We flew in to Rome a day early to get a peek of it-believe me, you need about four days to see all the wonderful sights. After checking into our hotel, Brian and I were able to see the Coliseum. I want to say that the structure is what you imagine it to be and you are awestruck by the age and the size of this outdoor venue. National monuments need upkeep and repair too, and there were fortifications in progress while we were there (hence the fencing and scaffolding in the photos).
I do remember thinking that I really did not connect with the grounds or space, and I didn't have a 'feel good' sensation about the area. As we all know, there were some heinous acts committed during the rule of the Roman Empire, some took place here in the Coliseum.
We stopped for a drink and some time to take in the city life at a restaurant called Caffé Martini. Our waiter (Giovanni) introduced us to some specialties of the house such as their tiramasu and Francesca wine from the hills surrounding Rome, in the towns of Frascati, Grottaferrata and Monteporzio Catone. We indulged in all of this while relaxing at a table on the sidewalk under the glorious sunshine.
The locals in the caffé as well as the staff were easy going and friendly, and I soon found out that most Romans were of this similar disposition. To me, the lovely persona of the Romans is an absolute contrast to what they are like behind the wheel or on a scooter/motorcycle. Life on the street is a hectic shrill of horns and skids, they drive like madmen. About every nine minutes you can hear and ambulance or police siren sounding in the distance and we witnessed several scooter accidents in our own district. There is a frantic, panicky energy to get somewhere "at all costs," I convey this observation as a PSA to not rent a scooter or motorcycle in Rome unless you are an accomplished rider. Even if you do cruise, I really would recommend taking a cab, the shuttle or walk to most of your sites. Why? Turnabouts and tiny alleys are dicey, while street plaques are set on the corner of buildings 15+ feet back from the street.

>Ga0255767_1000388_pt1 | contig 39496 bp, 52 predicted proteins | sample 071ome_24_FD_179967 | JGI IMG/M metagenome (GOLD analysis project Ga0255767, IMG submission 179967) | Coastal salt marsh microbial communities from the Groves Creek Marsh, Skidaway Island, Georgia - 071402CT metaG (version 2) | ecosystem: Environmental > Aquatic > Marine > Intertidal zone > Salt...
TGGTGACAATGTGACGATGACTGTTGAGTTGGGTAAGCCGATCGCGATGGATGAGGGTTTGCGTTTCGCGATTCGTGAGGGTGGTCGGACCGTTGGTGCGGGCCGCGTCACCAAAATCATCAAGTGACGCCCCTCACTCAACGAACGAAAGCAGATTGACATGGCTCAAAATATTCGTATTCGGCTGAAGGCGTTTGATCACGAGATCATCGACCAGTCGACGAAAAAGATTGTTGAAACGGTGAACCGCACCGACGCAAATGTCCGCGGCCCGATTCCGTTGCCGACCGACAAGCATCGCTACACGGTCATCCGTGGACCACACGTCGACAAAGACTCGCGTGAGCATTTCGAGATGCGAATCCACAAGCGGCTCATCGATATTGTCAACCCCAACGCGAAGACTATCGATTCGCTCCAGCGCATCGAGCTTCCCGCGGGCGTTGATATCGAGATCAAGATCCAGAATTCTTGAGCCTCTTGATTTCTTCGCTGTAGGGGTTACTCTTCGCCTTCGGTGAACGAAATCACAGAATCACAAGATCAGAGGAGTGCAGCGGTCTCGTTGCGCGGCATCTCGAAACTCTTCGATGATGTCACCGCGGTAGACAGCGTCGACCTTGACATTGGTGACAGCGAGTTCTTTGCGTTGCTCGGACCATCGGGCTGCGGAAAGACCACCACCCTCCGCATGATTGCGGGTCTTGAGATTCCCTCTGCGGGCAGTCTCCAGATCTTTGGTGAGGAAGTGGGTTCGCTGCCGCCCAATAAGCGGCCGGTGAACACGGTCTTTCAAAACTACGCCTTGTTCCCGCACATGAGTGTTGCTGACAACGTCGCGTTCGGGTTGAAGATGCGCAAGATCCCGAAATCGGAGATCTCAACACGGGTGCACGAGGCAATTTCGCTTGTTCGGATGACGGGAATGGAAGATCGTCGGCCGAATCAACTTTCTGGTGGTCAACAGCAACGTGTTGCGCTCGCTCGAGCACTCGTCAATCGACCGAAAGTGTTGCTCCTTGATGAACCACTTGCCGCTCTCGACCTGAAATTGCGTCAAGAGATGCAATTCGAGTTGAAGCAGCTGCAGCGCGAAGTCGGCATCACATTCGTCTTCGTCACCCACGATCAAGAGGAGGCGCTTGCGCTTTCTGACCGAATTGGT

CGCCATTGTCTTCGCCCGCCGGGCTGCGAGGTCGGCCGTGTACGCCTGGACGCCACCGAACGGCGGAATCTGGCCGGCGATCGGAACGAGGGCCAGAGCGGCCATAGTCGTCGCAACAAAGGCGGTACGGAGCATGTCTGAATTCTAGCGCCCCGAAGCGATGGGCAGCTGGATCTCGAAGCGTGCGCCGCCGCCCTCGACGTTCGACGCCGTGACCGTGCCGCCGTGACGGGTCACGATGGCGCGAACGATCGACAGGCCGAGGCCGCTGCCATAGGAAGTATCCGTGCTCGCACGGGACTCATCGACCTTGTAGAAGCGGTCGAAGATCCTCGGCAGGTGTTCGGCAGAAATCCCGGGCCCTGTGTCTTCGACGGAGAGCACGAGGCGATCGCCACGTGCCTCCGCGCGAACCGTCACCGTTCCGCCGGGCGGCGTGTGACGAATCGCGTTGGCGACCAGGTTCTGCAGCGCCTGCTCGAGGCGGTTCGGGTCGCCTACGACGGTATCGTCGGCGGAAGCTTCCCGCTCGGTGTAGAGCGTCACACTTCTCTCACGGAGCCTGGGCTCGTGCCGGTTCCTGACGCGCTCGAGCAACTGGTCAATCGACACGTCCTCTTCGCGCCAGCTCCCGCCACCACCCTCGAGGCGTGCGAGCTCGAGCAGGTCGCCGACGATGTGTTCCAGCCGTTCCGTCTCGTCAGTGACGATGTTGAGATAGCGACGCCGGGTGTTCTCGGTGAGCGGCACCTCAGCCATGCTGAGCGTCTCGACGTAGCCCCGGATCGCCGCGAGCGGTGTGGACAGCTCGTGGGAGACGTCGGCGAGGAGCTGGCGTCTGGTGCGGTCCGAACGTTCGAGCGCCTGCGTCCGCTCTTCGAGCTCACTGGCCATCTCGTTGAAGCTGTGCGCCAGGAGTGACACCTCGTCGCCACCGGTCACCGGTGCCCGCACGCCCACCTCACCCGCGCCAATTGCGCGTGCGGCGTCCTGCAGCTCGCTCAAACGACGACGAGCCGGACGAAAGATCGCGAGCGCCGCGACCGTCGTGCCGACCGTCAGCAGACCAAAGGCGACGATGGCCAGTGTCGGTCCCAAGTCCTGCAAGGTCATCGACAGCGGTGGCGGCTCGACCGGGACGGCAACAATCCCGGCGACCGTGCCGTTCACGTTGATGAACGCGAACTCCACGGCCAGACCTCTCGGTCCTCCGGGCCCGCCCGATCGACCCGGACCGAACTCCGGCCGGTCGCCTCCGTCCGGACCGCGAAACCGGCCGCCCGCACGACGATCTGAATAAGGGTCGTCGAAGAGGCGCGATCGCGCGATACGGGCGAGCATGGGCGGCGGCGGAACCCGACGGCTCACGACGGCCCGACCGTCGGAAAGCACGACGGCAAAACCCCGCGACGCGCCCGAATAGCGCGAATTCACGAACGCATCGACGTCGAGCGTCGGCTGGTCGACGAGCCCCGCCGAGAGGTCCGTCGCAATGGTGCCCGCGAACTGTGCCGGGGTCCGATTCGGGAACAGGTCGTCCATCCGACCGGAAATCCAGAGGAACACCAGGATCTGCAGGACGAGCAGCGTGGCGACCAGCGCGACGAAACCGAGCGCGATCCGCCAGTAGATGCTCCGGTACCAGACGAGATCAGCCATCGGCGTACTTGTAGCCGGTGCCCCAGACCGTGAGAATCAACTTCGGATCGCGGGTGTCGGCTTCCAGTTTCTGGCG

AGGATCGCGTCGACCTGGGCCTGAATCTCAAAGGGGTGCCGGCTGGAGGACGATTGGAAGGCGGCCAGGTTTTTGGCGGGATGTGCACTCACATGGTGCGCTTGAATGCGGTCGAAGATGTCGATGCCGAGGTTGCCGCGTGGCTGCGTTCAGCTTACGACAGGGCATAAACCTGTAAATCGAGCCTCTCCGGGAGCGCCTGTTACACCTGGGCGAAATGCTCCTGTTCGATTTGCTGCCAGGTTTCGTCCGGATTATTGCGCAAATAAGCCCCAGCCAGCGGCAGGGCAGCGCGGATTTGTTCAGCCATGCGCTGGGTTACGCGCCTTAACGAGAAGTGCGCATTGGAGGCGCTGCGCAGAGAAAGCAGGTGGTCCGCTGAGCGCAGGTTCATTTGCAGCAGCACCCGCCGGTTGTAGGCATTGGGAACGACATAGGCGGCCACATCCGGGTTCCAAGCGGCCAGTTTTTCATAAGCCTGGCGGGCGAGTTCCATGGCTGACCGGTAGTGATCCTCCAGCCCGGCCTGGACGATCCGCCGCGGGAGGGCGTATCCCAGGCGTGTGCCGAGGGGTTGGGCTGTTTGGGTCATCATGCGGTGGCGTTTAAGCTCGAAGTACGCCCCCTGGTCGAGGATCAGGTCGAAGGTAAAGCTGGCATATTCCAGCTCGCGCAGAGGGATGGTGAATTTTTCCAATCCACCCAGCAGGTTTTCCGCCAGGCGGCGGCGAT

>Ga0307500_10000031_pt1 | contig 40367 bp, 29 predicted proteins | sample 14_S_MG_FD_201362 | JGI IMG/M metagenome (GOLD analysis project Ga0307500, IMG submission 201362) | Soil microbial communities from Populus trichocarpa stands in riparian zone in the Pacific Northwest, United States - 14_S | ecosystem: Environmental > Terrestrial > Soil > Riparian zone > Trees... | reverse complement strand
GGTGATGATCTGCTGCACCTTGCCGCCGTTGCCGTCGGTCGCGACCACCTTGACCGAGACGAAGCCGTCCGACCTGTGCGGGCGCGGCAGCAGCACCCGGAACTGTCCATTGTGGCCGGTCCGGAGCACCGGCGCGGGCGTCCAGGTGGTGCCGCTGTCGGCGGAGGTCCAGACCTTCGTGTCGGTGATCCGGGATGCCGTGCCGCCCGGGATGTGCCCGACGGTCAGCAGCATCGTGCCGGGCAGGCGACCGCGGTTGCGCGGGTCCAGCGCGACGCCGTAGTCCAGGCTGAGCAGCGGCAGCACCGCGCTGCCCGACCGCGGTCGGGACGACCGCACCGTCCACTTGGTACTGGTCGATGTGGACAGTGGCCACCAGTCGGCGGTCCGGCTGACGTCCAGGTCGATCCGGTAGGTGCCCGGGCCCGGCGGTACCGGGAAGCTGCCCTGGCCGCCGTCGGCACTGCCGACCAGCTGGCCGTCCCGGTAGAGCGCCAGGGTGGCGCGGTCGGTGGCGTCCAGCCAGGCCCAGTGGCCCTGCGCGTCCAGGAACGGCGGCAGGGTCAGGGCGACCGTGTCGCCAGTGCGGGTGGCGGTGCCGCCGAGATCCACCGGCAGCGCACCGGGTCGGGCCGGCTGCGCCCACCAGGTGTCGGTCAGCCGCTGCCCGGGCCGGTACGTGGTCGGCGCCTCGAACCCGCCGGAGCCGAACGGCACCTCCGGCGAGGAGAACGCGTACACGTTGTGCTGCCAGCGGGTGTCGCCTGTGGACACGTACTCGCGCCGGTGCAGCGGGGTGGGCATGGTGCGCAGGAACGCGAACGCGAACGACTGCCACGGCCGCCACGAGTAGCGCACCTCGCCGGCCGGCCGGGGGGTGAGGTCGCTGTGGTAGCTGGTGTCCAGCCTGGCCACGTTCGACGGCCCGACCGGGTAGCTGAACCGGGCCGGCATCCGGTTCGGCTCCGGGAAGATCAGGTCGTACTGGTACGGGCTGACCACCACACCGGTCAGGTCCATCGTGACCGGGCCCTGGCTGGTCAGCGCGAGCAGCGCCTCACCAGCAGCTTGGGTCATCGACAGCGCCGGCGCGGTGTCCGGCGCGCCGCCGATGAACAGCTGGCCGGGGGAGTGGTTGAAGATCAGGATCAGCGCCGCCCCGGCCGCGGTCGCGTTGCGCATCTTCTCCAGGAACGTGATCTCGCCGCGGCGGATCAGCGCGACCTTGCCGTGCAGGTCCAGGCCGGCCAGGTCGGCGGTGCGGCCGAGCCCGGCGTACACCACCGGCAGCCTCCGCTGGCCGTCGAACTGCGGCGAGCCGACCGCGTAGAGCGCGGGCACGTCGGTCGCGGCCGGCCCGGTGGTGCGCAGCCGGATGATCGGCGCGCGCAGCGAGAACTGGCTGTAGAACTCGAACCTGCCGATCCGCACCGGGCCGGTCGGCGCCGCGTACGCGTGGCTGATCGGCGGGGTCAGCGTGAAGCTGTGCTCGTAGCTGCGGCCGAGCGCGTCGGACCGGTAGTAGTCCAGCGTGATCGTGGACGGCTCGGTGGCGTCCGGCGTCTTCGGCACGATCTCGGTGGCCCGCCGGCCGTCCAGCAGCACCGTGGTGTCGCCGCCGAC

When a local recommends you go see a particular sight, give it a shot...even if it means having to skip a very popular sight. Giovanni told us to stop in at a very old church named the Basilica De San Pietro In Vincoli-just a few blocks away from the Coliseum. It was a very unassuming structure from the exterior (no marble, gargoyles or stained glass at the front of the church) and surrounded by large buildings. Feeling very "Angels and Demons," you had to know there was a church in this area or you would have walked right past it and never know it existed. There was an incredible treat inside: Michael Angelo's sculpture of Moses!
The second recommendation came from the front desk manager of our hotel. He suggested that we stroll through Villa Borghese while we were waiting for our room to become available. To give you an idea of the scope of the park-it is the second largest public park in Europe.
Villa Borghese is a gorgeous, ancient feeling space with white gravel paths and towering trees that is connected to the Zoo, Borghese Gallery and numerous gardens and waterfalls. You felt like a native enjoying the outdoors with many other Romans, it is a beautiful union of nature and art in the middle of the city.
We closed our tour of Rome by visiting amazing Vatican City and St. Peter's Basilica.Experiencing stillness and peace, I felt "collected" and prepared to board the Holland Noordam and begin my very first cruise.